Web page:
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About The Film's Visual Design
"We must remember that all these things, the nuances, the anomalies, the subtleties which we assume only accessorize our days, are in fact here for a much larger and nobler cause. They are here to save our lives.” -- The Narrator

Playing out as it does in the zone between comic fable and stark reality, the script for STRANGER THAN FICTION called out for a singular visual look. That was one of the primary reasons the producers were keen on having Forster direct the project. "I knew Marc would bring visual excitement to the story,” says Doran. "It's not just that the film looks beautiful, or that the compositions are all so interesting, or even that the color scheme is so specific. All that is true, of course, but it's the way he brings everything together that is so indescribable and so thrilling.”

Forster brought with him a team of highly skilled design artists with whom he had previously collaborated, including director of photography Roberto Schaefer, ASC, production designer Kevin Thompson and costume designer Frank Fleming. He presented each of them with a considerable challenge: to visually demonstrate how a man slowly uncovers the fact that his reality is in fact a product of fiction. "I like to give each of my collaborators an overall vision of how I see the film and then encourage them to come up with their own ideas,” explains Forster. "It works very well with such a versatile team.”

As further aesthetic inspiration, Forster turned to a 1967 French classic, Jacques Tati's PLAYTIME, a near-silent, slapstick comedy about the strangeness of modern life that unfolds amidst a visually stirring realm of towering skyscrapers, impersonal city streets and sterile offices. "When I first read the script, and thought about how I would approach it, PLAYTIME was one of the first films that came to mind,” says Forster. "I always loved that film, especially how Tati went about creating a world. I thought it really fit in with having to fashion the IRS office with its little, gray cubicles going on forever, a view of a life without escape, where no one can break out of their routine.”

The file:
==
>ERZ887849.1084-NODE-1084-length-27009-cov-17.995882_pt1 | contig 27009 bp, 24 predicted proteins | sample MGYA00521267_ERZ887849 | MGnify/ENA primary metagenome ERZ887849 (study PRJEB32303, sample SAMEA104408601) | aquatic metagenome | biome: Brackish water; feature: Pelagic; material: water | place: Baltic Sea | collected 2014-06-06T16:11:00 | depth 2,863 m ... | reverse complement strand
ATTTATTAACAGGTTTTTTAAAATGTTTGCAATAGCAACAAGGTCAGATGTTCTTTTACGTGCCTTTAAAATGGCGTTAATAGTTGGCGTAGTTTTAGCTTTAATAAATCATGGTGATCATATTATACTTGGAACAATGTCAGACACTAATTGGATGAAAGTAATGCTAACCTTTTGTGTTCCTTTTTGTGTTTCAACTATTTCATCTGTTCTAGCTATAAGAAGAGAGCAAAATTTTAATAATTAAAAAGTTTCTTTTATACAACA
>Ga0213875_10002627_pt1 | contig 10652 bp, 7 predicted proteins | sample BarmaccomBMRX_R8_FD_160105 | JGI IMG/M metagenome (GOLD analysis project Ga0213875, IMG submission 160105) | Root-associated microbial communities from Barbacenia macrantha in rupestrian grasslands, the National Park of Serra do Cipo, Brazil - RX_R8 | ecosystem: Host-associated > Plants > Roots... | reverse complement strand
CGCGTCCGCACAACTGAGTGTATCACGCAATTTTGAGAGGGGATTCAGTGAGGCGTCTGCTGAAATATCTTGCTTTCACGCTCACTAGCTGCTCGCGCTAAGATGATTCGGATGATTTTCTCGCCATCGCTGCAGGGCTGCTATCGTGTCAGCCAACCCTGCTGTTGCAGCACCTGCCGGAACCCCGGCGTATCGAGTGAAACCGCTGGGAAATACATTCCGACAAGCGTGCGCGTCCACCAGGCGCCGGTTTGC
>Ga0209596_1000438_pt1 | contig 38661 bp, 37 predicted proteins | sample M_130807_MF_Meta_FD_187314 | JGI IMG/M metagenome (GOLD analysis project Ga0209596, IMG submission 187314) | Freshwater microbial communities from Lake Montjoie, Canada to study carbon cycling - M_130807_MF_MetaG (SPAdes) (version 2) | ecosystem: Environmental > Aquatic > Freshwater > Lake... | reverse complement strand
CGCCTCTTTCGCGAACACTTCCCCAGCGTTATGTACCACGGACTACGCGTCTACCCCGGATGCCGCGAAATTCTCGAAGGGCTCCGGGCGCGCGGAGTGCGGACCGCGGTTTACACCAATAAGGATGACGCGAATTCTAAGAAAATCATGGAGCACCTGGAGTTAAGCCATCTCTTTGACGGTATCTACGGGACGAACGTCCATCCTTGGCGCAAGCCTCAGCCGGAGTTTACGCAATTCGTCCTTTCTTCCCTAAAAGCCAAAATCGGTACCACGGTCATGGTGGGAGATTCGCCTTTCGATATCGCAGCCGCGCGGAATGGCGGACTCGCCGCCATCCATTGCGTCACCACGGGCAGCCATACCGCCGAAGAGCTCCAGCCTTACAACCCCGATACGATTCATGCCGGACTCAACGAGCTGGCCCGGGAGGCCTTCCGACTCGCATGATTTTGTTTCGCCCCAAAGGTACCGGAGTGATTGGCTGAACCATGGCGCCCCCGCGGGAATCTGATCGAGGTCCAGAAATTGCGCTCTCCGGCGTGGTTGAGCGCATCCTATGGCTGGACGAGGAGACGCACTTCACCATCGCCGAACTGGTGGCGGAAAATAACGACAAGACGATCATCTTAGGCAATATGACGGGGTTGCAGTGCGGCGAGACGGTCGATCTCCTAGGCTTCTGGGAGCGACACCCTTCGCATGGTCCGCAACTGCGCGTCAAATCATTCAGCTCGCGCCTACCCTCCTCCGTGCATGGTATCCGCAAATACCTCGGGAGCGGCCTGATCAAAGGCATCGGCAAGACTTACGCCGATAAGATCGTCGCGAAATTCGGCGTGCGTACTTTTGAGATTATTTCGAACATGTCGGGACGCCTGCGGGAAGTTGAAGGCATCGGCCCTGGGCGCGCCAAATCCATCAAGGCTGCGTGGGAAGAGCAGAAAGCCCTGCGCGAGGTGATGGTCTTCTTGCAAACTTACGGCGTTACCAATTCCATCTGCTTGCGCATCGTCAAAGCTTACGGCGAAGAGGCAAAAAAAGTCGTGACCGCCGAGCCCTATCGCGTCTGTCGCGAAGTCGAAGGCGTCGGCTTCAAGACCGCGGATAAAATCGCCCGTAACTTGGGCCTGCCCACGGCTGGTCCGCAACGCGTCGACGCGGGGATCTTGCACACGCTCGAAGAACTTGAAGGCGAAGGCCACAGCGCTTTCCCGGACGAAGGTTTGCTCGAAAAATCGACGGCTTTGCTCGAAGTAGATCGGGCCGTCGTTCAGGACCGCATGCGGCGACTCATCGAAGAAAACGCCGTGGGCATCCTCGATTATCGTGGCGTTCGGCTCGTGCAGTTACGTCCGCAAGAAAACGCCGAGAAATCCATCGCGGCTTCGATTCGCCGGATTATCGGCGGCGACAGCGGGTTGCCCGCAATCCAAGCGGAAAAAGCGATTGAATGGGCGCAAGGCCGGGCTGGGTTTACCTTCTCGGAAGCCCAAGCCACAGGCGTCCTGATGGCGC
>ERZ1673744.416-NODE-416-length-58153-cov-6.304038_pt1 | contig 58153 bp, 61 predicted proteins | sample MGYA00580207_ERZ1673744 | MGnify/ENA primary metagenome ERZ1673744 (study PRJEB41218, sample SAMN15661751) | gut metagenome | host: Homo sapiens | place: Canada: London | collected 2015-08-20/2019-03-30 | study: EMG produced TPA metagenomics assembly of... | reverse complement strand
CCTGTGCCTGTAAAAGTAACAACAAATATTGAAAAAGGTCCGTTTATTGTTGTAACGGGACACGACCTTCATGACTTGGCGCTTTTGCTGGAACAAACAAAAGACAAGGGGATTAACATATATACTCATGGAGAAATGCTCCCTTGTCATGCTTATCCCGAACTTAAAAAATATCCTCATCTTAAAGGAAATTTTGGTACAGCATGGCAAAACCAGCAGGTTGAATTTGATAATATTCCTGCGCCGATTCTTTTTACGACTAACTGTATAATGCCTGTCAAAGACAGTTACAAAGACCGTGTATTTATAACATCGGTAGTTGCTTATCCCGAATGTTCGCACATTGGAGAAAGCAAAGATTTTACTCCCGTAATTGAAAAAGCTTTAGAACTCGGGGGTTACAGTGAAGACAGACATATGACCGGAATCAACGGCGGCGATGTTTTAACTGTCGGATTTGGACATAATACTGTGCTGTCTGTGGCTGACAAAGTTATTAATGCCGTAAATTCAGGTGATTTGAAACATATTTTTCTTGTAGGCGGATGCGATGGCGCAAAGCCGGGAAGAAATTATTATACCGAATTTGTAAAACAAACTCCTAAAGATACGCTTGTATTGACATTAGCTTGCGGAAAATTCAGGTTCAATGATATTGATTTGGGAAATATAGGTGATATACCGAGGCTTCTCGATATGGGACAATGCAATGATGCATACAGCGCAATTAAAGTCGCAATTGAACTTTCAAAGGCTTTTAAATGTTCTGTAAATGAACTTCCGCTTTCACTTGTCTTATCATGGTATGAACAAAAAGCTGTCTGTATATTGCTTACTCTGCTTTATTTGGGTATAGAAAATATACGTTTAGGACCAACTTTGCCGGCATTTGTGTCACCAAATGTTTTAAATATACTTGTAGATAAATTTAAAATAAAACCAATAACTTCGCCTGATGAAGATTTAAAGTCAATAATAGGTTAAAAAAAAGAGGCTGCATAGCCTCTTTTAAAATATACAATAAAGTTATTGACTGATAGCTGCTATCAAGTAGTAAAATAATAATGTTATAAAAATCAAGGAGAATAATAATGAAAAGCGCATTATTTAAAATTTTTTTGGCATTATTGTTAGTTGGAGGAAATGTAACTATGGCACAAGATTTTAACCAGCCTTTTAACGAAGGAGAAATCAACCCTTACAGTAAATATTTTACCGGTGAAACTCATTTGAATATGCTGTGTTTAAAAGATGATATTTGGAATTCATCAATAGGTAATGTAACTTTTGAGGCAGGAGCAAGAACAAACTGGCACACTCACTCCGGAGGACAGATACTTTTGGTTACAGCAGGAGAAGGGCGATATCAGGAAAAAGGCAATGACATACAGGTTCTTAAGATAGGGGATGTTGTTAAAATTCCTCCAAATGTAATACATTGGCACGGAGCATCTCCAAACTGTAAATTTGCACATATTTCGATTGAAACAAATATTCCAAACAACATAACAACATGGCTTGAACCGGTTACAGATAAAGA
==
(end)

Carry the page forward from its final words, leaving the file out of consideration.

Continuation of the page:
Forster branched out visually from there. "There are many other worlds in STRANGER THAN FICTION that have nothing to do with PLAYTIME,” he continues. "There's Ana Pascal's laid-back bakery world, Professor Hilbert's academic ivory tower, and Karen Eiffel's writer's space. In the film, each of these worlds had to have its own visual style and point of view – and yet they all had to be connected with one another by various visual threads and details.”

STRANGER THAN FICTION is set in a kind of nameless, iconic Big City, America, but when it came to choosing a shooting location, the city that kept coming up was Zach Helm's college town of Chicago. With its classic urban architecture and colorful neighborhoods, the city seemed a perfect match for the film's tone. Such locations as the Hancock Building, the Art Institute of Chicago, the University of Illinois campus, the historic Little Village and Daley Plaza seem to speak to the geometric, regimented world of Harold Crick, the isolation of Karen Eiffel, and the unflappable spirit of Ana Pascal.

Observes executive producer Kopeloff: "We evaluated a number of cities, including San Francisco and New York, but we were just so taken with Chicago and its architecture. It screamed out to us that it was right for this film.”

Once in Chicago, production designer Kevin Thompson began his work in earnest. "This film was a great job for a production designer because it's not just a naturalistic world Marc is trying to capture, but one that is always slightly heightened and stylized,” he says. "I approached the design through the obvious contrast between Harold and Ana. Harold lives in this very rectilinear, grid-like world with pale, monochromatic shades a


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